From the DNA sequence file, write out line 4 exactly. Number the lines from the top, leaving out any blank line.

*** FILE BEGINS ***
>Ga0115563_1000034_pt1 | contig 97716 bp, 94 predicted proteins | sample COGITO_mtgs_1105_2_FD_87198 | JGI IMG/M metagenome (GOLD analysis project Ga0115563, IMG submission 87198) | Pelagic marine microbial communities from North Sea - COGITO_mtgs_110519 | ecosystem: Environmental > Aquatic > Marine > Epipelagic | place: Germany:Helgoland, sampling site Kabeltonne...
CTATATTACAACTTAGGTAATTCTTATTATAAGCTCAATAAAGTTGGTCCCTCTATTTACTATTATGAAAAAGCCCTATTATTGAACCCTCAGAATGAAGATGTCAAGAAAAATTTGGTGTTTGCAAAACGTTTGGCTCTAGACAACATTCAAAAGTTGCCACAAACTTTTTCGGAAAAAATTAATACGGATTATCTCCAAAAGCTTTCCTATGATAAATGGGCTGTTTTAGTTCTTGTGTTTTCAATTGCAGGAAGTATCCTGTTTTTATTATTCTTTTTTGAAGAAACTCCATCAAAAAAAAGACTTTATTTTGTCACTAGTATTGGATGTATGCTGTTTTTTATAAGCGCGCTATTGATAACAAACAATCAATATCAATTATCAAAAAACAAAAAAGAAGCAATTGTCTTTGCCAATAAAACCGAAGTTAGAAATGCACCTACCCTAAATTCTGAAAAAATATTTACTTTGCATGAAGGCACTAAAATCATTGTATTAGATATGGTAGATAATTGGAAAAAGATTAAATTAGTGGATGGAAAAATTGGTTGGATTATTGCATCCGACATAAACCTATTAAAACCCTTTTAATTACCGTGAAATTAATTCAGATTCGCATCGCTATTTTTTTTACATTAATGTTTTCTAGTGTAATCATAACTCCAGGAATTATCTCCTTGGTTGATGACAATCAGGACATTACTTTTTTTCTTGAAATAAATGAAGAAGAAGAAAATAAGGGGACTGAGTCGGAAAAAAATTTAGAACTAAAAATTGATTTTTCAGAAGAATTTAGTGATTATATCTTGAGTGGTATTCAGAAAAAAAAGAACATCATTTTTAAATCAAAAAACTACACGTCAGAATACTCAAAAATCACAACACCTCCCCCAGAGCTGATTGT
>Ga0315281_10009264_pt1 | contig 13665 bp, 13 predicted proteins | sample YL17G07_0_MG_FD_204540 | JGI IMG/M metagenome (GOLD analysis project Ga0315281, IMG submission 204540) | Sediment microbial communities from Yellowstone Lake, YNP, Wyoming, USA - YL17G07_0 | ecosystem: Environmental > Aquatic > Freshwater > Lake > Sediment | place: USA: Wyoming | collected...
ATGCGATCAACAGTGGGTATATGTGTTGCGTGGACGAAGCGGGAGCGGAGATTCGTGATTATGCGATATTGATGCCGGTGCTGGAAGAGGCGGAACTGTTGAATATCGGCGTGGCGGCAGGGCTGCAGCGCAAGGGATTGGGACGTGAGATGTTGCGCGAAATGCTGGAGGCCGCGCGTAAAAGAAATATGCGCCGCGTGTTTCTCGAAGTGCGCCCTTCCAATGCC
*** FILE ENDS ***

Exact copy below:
ATGCGATCAACAGTGGGTATATGTGTTGCGTGGACGAAGCGGGAGCGGAGATTCGTGATTATGCGATATTGATGCCGGTGCTGGAAGAGGCGGAACTGTTGAATATCGGCGTGGCGGCAGGGCTGCAGCGCAAGGGATTGGGACGTGAGATGTTGCGCGAAATGCTGGAGGCCGCGCGTAAAAGAAATATGCGCCGCGTGTTTCTCGAAGTGCGCCCTTCCAATGCC